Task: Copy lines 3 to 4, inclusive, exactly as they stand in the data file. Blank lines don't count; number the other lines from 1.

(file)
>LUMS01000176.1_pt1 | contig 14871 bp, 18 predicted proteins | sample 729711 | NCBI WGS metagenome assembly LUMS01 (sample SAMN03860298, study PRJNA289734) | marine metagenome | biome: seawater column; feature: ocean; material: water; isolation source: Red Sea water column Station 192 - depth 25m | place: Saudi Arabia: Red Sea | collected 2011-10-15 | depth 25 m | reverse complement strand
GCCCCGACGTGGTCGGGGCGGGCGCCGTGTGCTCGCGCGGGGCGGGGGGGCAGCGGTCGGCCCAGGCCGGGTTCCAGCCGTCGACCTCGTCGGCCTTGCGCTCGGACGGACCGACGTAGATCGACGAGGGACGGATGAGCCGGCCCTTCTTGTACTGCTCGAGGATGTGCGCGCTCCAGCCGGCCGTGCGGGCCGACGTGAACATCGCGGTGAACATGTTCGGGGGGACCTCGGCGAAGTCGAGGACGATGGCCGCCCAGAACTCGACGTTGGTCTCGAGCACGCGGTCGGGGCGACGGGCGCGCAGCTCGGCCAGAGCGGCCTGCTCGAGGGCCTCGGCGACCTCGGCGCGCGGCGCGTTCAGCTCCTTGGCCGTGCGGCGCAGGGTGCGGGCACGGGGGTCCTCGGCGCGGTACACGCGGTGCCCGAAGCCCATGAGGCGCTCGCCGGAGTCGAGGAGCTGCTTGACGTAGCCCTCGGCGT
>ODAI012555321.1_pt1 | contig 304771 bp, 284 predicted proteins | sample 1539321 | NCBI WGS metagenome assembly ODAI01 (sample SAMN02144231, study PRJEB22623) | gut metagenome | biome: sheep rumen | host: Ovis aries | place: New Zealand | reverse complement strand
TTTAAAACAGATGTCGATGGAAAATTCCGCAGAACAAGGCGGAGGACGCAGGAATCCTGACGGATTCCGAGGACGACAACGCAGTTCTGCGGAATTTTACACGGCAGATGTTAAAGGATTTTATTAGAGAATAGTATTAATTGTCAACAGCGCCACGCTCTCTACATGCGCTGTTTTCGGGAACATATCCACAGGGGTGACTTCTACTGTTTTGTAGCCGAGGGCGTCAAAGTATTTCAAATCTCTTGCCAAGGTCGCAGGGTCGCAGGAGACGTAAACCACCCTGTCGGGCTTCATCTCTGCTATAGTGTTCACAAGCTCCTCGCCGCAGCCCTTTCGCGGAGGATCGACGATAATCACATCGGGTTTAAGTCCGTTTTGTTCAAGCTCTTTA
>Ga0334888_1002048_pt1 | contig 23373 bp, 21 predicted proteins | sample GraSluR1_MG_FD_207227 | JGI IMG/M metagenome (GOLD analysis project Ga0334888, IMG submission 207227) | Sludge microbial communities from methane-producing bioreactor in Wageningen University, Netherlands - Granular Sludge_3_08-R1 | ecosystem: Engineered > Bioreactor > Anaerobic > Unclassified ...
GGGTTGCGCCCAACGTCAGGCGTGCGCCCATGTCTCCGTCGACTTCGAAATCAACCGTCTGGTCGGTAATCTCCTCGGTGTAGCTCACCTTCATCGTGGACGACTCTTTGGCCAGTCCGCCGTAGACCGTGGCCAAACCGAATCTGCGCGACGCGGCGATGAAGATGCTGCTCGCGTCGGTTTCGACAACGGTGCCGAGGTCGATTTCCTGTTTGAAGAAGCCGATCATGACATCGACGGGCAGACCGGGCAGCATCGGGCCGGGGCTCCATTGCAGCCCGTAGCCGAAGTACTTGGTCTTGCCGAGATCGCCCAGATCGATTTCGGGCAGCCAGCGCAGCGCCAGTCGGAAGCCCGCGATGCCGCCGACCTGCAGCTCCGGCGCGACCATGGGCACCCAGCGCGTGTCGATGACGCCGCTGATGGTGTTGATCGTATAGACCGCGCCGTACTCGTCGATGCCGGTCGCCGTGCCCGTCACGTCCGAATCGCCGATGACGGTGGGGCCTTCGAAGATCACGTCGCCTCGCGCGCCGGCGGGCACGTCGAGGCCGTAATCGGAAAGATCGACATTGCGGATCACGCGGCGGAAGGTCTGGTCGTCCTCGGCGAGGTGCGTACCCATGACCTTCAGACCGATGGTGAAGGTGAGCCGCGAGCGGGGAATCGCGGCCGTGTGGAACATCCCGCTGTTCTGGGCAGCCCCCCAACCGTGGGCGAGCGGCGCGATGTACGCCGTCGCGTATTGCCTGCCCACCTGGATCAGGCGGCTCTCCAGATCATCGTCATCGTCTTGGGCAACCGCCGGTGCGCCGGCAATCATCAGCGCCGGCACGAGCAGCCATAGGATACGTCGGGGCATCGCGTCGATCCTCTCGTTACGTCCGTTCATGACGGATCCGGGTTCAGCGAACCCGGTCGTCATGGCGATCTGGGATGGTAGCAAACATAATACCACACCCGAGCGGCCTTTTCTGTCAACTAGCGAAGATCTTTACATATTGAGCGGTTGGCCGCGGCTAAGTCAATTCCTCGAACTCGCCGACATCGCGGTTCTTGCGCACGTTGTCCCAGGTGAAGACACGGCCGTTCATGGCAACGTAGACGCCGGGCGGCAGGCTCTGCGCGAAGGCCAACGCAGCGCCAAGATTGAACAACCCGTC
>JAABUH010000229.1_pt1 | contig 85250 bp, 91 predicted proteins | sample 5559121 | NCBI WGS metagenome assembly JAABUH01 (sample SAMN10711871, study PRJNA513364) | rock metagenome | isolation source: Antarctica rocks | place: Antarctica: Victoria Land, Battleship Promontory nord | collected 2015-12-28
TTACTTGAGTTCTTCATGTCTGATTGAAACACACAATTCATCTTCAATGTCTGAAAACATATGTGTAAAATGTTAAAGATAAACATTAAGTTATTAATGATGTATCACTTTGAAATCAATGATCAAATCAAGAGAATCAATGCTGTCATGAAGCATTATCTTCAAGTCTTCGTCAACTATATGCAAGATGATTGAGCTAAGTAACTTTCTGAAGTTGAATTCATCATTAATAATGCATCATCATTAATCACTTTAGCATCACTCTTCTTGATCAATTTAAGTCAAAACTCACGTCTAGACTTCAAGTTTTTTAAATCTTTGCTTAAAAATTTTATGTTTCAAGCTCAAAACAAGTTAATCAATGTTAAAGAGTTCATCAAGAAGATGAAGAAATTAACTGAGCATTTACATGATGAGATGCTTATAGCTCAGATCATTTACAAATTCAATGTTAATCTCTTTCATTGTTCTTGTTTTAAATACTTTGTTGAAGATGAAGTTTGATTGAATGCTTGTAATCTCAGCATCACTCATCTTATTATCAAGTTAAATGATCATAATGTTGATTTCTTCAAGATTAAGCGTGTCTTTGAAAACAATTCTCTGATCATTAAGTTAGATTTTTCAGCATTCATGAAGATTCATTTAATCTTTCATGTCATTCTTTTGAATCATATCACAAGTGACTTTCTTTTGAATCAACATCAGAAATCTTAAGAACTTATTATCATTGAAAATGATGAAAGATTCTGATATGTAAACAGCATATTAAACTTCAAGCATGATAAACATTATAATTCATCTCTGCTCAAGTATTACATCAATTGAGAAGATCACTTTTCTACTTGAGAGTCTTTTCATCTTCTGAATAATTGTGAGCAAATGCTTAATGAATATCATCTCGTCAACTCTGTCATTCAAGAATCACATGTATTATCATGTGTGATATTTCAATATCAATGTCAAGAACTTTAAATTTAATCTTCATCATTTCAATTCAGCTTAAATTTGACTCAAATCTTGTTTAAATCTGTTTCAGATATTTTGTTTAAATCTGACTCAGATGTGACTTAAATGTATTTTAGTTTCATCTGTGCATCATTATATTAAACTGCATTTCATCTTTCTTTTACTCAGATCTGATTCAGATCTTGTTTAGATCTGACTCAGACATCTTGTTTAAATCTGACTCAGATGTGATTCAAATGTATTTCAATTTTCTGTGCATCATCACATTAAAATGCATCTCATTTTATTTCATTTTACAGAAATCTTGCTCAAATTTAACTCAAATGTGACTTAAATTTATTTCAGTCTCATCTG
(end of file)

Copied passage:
>ODAI012555321.1_pt1 | contig 304771 bp, 284 predicted proteins | sample 1539321 | NCBI WGS metagenome assembly ODAI01 (sample SAMN02144231, study PRJEB22623) | gut metagenome | biome: sheep rumen | host: Ovis aries | place: New Zealand | reverse complement strand
TTTAAAACAGATGTCGATGGAAAATTCCGCAGAACAAGGCGGAGGACGCAGGAATCCTGACGGATTCCGAGGACGACAACGCAGTTCTGCGGAATTTTACACGGCAGATGTTAAAGGATTTTATTAGAGAATAGTATTAATTGTCAACAGCGCCACGCTCTCTACATGCGCTGTTTTCGGGAACATATCCACAGGGGTGACTTCTACTGTTTTGTAGCCGAGGGCGTCAAAGTATTTCAAATCTCTTGCCAAGGTCGCAGGGTCGCAGGAGACGTAAACCACCCTGTCGGGCTTCATCTCTGCTATAGTGTTCACAAGCTCCTCGCCGCAGCCCTTTCGCGGAGGATCGACGATAATCACATCGGGTTTAAGTCCGTTTTGTTCAAGCTCTTTA